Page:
Tourism in Portugal


Tourism in Portugal serves millions of international and domestic tourists. Tourists visit to see cities, historic landmarks, enjoy beaches, or religious sites. As of 2019, Portugal had 27 million visitors.[1][2] The most popular destinations were Lisbon, Porto, Algarve, the Portuguese Riviera, Madeira, Sintra, Óbidos and Fátima. The most popular with internationals were Lisbon, the Algarve and Northern Portugal. National tourists prefer Northern Portugal, followed by Central Portugal and the Algarve.[1]

Lisbon, Portugal's capital.
Porto and Northern Portugal.
Marinha Beach in the municipality of Lagoa. The Algarve region leads in overnight stays.
A view of Óbidos.
Panoramic view of Nazaré and its beach.
Shrine of Our Lady of Fátima.
University of Coimbra, one of the oldest universities in the world.
Mondego River and Coimbra.
Pena National Palace in Sintra, an UNESCO World Heritage Site.
Monserrate Palace in Sintra, Greater Lisbon.
Pico, Azores, besides being the highest mountain in Portugal, it is a wine region whose landscape is protected as world heritage.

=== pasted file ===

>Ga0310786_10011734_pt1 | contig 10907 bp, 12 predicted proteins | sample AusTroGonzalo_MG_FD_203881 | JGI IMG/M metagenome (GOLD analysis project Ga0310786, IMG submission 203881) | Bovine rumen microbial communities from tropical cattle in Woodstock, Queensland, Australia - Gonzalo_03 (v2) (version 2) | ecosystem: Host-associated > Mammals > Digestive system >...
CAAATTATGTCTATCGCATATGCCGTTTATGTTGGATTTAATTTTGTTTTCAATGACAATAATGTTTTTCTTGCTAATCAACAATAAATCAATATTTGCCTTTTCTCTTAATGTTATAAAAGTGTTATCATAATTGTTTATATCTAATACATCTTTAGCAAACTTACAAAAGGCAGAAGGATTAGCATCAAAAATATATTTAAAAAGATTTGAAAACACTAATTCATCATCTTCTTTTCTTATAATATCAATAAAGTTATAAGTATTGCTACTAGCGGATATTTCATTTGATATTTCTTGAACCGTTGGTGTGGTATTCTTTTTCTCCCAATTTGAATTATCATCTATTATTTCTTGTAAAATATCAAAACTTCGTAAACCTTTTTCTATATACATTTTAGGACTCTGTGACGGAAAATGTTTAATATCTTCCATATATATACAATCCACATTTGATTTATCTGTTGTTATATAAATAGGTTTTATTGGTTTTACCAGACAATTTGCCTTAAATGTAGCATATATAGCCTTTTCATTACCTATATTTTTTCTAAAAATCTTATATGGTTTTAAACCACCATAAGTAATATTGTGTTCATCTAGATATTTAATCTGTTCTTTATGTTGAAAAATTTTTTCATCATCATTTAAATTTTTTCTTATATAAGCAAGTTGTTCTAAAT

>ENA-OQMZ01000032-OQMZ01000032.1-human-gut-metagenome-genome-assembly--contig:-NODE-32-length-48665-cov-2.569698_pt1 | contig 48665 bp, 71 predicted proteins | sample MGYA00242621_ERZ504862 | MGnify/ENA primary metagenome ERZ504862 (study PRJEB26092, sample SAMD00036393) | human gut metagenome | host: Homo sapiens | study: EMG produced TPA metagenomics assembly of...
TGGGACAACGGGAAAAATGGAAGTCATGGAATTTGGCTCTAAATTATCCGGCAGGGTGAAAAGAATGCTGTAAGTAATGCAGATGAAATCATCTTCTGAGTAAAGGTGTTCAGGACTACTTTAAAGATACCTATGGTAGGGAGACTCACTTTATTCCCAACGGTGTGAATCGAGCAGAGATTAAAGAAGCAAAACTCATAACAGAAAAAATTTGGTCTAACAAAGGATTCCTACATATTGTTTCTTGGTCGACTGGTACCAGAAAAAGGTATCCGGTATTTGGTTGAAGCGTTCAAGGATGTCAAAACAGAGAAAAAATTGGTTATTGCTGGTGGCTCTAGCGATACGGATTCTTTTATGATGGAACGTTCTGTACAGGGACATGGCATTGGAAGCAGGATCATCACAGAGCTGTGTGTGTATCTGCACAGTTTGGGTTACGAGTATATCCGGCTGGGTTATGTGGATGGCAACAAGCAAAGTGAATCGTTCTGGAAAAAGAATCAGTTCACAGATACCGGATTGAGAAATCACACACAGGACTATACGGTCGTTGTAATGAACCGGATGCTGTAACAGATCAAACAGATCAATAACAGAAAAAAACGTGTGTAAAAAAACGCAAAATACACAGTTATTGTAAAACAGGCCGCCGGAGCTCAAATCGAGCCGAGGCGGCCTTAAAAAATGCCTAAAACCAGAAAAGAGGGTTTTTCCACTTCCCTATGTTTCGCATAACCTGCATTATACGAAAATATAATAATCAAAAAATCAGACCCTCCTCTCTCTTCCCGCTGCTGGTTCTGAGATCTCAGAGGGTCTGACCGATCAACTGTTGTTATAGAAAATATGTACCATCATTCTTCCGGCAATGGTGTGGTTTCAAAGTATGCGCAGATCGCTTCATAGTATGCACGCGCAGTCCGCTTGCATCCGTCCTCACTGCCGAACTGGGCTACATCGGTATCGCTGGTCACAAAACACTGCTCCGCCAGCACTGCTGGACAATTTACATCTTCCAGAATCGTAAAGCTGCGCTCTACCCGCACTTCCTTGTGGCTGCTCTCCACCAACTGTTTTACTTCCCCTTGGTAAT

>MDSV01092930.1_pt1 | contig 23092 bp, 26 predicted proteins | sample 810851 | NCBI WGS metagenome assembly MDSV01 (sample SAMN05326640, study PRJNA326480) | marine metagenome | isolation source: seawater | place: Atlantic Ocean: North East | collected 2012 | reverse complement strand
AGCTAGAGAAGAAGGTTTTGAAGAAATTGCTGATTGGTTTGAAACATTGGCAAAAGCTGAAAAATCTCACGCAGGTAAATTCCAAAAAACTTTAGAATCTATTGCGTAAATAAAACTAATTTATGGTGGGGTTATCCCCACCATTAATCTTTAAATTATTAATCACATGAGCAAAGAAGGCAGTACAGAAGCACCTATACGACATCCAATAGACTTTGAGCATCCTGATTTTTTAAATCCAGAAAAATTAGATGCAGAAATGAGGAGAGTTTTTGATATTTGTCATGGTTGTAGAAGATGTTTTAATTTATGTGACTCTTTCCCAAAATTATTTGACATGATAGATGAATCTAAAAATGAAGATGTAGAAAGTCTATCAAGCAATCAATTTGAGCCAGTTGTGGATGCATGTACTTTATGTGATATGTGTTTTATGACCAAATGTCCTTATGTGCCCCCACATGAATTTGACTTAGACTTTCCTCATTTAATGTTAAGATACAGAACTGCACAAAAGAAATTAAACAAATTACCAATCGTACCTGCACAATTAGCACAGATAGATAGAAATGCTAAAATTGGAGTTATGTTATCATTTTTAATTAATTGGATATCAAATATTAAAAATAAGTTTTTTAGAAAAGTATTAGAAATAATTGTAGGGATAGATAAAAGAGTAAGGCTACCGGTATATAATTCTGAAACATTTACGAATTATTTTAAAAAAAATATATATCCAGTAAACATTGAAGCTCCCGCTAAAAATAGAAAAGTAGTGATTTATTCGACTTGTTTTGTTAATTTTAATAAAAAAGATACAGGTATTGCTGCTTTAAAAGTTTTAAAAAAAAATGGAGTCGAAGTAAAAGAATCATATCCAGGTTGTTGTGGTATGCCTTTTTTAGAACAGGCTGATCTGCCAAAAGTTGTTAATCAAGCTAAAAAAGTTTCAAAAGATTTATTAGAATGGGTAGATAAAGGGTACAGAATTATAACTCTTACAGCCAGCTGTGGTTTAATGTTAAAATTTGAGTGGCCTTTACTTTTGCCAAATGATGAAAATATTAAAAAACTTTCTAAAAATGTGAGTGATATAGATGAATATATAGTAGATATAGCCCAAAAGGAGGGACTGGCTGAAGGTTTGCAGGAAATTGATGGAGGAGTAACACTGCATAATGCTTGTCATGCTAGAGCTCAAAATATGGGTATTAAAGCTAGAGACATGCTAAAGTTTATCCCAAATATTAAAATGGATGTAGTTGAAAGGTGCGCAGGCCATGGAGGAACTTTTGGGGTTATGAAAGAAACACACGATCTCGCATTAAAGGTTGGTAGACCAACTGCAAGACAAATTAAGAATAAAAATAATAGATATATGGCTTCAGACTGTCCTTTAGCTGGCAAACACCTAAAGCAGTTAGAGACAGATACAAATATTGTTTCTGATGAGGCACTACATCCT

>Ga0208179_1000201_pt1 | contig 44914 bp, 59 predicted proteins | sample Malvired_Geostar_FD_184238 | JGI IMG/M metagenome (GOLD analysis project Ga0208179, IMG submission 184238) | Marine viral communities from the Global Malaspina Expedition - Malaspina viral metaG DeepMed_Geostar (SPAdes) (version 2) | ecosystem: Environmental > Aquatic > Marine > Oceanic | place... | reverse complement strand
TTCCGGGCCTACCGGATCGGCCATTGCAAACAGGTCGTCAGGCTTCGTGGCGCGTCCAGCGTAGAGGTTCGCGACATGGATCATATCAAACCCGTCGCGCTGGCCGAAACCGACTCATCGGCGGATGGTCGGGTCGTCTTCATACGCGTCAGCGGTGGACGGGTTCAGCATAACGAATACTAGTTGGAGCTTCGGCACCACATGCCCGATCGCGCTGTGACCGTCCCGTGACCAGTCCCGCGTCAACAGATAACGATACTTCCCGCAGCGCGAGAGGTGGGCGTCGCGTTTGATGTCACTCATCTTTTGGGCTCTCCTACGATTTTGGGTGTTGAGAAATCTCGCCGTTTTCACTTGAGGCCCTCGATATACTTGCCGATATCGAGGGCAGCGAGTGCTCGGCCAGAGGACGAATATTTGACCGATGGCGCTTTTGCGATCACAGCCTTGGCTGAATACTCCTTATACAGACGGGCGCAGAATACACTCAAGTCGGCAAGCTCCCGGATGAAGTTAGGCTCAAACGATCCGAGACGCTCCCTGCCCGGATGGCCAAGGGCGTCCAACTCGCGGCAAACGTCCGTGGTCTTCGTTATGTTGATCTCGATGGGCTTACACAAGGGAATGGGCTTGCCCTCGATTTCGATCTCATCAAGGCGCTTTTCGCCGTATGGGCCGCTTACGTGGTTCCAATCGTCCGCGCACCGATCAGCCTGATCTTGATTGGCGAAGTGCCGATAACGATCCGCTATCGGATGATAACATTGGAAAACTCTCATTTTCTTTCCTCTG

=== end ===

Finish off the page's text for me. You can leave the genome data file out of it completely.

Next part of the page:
Aveiro is known as the "Portuguese Venice".
The Douro river in Northern Portugal.

Statistics


In 2006, the country was visited by 7 million tourists, three million of which came from Spain.[3] By 2018, the country was visited by 12.8 million international tourists.[4]

In 2016, and compared to 2015, most tourists staying in hotels were attracted to Lisbon (6.3 million, up from 5.8), Porto and Northern Portugal (4.4 million, up from 3.9), the Algarve (4.2 million, up from 3.8), Central Portugal (3.2 million, up from 2.9 million), Madeira (1.5 million, up from 1.3), Alentejo (1.2 million, up from 1.1), and the Azores (0.5 million, up from 0.4). The Algarve and Lisbon lead in overnight stays.[5] In 2016, overnight stays grew significantly in other regions: the Azores (+21.1%), Northern Portugal (+14.4%), Alentejo (+12%), Central Portugal (+11.8%), and Madeira (+10.9%).[6][7]

The following table presents the nationality of the largest demographic of tourists from 2017 to 2019:[1]

Rank Country 2017 2018 2019
1 United Kingdom2,099,0082,042,8672,145,902
2 Spain1,970,8502,069,6452,285,829
3 France1,600,1991,641,9121,623,207
4 Germany1,565,9041,602,0661,541,398
5 Brazil971,4531,103,7181,281,675
6 United States790,141981,8221,202,247
7 Italy650,325665,930722,115
8 Netherlands617,124610,161598,375
9 Ireland345,724357,542413,733
10 China-324,258385,307
11 Canada-346,428380,896
12 Belgium312,029327,264325,799
13  Switzerland-303,013304,867